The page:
26 Morgan provides a lengthier excerpt of the 1872 Massachusetts study than did Terry and Pellens, but omits the physician's, and two pharmacists', comments. The single sentence relevant to the Civil War -- "The taste for opium eating among soldiers retired from the army is alluded to by a few of our correspondents" -- follows a listing of other causes of addiction, (injudicious prescribing, depressed nervous systems, overwork with deficient nutrition, a vicious mode of life, and intemperance).

27 In several fundamental respects, the opiate use of soldiers and veterans of the Vietnam War is not analogous to the Civil War situation, though the fears about what widespread opiate use among GIs would engender once they were mustered out exactly parallels the fears implicit in Soldier's Disease. The soldiers who used opiates in the Civil War did so to alleviate the pain from wounds, and to help cure "the fluxes," but using such drugs "to get high" or to reduce stress were the essential reasons for opiate use by Vietnam era GIs. In so far as a few veterans continued regularly using opiates in the 1970's and 1980's, they contributed to a social problem because, in the context of illegality, any regular opiate use tends to be a financial burden and criminal problem. The counterparts of these GIs, a century earlier, went unnoticed. Further, the fact that so many GIs abandoned opiate use once out of Vietnam can be argued as a demonstration of the effects of the U.S. approach of massive treatment opportunities and massive enforcement. The handful of addicted veterans after the Civil War would suggest that suppression is not the root cause of why regular opiate users quit before becoming addicted.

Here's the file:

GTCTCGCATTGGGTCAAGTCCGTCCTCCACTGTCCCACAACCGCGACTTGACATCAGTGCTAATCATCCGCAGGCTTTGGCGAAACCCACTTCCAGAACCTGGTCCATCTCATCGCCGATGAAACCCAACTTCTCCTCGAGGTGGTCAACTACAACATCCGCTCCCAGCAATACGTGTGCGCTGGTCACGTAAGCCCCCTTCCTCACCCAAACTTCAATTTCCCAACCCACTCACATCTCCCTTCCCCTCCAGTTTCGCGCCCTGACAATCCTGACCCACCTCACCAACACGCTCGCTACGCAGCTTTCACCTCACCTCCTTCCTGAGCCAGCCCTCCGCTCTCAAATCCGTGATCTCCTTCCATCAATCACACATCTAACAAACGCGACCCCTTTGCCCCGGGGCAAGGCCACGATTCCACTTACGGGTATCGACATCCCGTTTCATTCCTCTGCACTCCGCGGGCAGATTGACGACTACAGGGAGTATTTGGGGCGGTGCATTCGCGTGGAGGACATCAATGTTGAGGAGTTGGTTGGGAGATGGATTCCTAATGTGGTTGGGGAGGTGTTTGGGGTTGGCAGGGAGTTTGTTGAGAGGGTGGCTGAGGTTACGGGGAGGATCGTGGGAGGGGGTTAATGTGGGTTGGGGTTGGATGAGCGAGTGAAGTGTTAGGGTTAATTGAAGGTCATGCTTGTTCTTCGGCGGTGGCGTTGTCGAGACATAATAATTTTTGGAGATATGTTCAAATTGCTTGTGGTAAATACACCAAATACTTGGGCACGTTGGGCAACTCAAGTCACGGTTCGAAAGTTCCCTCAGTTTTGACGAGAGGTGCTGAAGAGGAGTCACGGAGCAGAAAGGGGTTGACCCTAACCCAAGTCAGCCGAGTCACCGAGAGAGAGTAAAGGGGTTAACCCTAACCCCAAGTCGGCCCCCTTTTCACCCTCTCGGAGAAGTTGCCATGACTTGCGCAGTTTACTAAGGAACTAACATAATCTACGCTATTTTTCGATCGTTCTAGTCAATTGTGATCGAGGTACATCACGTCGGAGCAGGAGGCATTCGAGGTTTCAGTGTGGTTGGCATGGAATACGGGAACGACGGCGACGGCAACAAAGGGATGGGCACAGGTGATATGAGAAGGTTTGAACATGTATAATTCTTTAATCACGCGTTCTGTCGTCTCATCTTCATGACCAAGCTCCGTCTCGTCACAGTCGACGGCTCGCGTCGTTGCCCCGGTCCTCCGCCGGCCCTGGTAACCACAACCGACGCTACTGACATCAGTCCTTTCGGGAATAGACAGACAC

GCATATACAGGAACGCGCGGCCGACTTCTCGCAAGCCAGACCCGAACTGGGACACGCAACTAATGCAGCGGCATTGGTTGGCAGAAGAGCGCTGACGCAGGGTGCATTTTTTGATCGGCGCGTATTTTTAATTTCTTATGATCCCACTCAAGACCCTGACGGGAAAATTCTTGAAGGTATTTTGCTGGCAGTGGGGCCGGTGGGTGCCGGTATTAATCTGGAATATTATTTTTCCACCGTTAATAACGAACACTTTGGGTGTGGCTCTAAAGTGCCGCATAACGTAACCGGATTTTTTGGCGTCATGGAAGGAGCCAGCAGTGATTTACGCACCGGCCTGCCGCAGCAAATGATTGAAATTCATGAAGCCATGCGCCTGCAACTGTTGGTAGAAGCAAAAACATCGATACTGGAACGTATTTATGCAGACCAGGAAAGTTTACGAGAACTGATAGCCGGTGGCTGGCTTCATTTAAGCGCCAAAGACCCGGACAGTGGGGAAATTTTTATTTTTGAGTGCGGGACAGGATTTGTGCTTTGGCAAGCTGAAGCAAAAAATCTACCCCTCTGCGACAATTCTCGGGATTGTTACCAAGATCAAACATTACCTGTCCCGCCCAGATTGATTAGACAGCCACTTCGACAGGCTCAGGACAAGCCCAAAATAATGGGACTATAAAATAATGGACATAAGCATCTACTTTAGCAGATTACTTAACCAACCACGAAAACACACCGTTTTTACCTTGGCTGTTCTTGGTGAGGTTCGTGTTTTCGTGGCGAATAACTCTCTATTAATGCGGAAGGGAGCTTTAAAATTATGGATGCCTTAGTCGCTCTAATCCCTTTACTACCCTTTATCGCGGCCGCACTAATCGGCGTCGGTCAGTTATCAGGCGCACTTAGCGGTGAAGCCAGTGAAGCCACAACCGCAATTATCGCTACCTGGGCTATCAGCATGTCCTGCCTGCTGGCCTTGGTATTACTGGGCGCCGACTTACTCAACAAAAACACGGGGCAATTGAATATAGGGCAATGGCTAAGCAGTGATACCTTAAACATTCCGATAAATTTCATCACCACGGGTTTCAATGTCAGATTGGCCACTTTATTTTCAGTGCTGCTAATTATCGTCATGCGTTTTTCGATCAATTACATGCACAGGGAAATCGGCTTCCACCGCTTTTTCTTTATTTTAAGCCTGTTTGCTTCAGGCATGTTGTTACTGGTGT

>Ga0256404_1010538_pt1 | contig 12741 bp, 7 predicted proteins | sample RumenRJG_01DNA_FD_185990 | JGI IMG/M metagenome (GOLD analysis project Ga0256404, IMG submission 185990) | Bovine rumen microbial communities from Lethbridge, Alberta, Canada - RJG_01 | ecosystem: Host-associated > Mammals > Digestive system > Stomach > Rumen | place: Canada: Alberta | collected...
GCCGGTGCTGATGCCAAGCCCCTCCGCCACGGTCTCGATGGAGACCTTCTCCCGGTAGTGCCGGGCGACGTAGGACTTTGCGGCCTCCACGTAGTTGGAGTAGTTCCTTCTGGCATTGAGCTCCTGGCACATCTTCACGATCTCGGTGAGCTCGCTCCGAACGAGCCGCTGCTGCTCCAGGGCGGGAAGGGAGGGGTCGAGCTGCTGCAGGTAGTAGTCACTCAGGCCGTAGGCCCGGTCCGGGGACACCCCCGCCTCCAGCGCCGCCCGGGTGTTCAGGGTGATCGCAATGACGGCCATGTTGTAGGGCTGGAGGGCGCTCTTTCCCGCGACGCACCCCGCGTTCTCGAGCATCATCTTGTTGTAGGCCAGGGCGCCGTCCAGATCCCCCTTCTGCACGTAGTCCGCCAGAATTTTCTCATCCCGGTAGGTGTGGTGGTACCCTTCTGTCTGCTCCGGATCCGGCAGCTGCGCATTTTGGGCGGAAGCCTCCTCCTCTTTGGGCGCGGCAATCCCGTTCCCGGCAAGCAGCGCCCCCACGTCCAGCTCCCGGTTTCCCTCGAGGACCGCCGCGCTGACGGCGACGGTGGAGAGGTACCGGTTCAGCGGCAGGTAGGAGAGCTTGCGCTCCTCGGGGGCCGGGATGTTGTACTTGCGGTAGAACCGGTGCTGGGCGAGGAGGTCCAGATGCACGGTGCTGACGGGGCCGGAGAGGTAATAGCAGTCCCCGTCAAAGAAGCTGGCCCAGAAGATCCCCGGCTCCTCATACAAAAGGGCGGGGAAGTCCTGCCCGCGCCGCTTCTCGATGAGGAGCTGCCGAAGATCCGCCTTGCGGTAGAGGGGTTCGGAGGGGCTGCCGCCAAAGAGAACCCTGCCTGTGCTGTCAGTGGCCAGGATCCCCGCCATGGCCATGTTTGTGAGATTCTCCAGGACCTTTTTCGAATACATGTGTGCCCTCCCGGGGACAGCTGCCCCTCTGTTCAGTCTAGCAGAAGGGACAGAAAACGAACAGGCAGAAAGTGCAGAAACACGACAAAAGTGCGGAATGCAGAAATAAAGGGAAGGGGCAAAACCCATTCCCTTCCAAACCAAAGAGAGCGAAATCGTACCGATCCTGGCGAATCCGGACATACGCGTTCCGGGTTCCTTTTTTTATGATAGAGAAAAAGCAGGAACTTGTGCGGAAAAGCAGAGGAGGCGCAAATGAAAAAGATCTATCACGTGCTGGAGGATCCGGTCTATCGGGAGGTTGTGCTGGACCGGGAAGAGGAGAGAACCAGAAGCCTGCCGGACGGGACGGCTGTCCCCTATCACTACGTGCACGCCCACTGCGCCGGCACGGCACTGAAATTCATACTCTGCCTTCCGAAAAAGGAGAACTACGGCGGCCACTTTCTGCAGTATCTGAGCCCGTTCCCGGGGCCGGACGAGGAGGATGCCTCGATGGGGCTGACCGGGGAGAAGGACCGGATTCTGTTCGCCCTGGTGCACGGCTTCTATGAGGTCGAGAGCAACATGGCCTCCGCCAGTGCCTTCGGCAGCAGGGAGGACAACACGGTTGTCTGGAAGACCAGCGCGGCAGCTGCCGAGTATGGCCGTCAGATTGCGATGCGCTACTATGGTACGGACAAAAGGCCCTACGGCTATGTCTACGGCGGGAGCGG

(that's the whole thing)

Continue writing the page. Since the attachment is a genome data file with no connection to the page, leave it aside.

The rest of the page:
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1973 TheAmerican Disease, New Haven, Yale University Press. (Pp. 1-2, 251)

Muuss, Rolf E.

1974 "Legal and Historical Aspects of Drug Abuse In Historical Perspective," Adolescence, 9:495-507.